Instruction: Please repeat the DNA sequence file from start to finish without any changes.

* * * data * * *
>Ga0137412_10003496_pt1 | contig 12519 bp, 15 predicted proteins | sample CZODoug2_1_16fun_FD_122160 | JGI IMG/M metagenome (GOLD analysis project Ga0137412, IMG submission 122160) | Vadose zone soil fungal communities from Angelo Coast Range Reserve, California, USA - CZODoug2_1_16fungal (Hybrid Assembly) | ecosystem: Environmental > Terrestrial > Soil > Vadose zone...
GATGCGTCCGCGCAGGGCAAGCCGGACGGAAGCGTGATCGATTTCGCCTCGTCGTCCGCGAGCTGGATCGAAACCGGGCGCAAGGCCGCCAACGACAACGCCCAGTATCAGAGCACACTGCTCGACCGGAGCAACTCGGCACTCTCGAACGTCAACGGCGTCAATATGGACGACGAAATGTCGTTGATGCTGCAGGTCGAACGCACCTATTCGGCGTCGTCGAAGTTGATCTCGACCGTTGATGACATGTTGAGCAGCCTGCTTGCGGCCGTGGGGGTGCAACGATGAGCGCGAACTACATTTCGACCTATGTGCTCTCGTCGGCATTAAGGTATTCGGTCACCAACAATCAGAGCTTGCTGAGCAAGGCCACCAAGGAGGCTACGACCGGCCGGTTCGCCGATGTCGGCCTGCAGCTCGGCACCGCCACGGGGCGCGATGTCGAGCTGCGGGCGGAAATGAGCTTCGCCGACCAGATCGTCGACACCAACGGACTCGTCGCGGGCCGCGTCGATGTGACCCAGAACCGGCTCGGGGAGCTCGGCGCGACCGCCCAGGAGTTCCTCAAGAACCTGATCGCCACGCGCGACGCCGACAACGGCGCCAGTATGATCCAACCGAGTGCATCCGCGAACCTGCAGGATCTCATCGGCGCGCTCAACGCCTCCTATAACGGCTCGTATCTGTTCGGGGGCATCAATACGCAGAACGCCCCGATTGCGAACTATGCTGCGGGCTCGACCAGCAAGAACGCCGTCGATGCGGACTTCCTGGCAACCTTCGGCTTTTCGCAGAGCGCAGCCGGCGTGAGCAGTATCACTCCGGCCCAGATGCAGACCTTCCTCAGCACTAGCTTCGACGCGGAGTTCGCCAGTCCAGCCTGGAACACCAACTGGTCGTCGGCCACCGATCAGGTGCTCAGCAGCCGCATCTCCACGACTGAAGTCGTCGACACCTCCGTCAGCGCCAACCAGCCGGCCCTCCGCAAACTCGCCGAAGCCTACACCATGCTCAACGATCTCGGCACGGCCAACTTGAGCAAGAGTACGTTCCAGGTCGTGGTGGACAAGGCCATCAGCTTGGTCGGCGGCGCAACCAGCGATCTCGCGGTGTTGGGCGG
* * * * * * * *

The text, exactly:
>Ga0137412_10003496_pt1 | contig 12519 bp, 15 predicted proteins | sample CZODoug2_1_16fun_FD_122160 | JGI IMG/M metagenome (GOLD analysis project Ga0137412, IMG submission 122160) | Vadose zone soil fungal communities from Angelo Coast Range Reserve, California, USA - CZODoug2_1_16fungal (Hybrid Assembly) | ecosystem: Environmental > Terrestrial > Soil > Vadose zone...
GATGCGTCCGCGCAGGGCAAGCCGGACGGAAGCGTGATCGATTTCGCCTCGTCGTCCGCGAGCTGGATCGAAACCGGGCGCAAGGCCGCCAACGACAACGCCCAGTATCAGAGCACACTGCTCGACCGGAGCAACTCGGCACTCTCGAACGTCAACGGCGTCAATATGGACGACGAAATGTCGTTGATGCTGCAGGTCGAACGCACCTATTCGGCGTCGTCGAAGTTGATCTCGACCGTTGATGACATGTTGAGCAGCCTGCTTGCGGCCGTGGGGGTGCAACGATGAGCGCGAACTACATTTCGACCTATGTGCTCTCGTCGGCATTAAGGTATTCGGTCACCAACAATCAGAGCTTGCTGAGCAAGGCCACCAAGGAGGCTACGACCGGCCGGTTCGCCGATGTCGGCCTGCAGCTCGGCACCGCCACGGGGCGCGATGTCGAGCTGCGGGCGGAAATGAGCTTCGCCGACCAGATCGTCGACACCAACGGACTCGTCGCGGGCCGCGTCGATGTGACCCAGAACCGGCTCGGGGAGCTCGGCGCGACCGCCCAGGAGTTCCTCAAGAACCTGATCGCCACGCGCGACGCCGACAACGGCGCCAGTATGATCCAACCGAGTGCATCCGCGAACCTGCAGGATCTCATCGGCGCGCTCAACGCCTCCTATAACGGCTCGTATCTGTTCGGGGGCATCAATACGCAGAACGCCCCGATTGCGAACTATGCTGCGGGCTCGACCAGCAAGAACGCCGTCGATGCGGACTTCCTGGCAACCTTCGGCTTTTCGCAGAGCGCAGCCGGCGTGAGCAGTATCACTCCGGCCCAGATGCAGACCTTCCTCAGCACTAGCTTCGACGCGGAGTTCGCCAGTCCAGCCTGGAACACCAACTGGTCGTCGGCCACCGATCAGGTGCTCAGCAGCCGCATCTCCACGACTGAAGTCGTCGACACCTCCGTCAGCGCCAACCAGCCGGCCCTCCGCAAACTCGCCGAAGCCTACACCATGCTCAACGATCTCGGCACGGCCAACTTGAGCAAGAGTACGTTCCAGGTCGTGGTGGACAAGGCCATCAGCTTGGTCGGCGGCGCAACCAGCGATCTCGCGGTGTTGGGCGG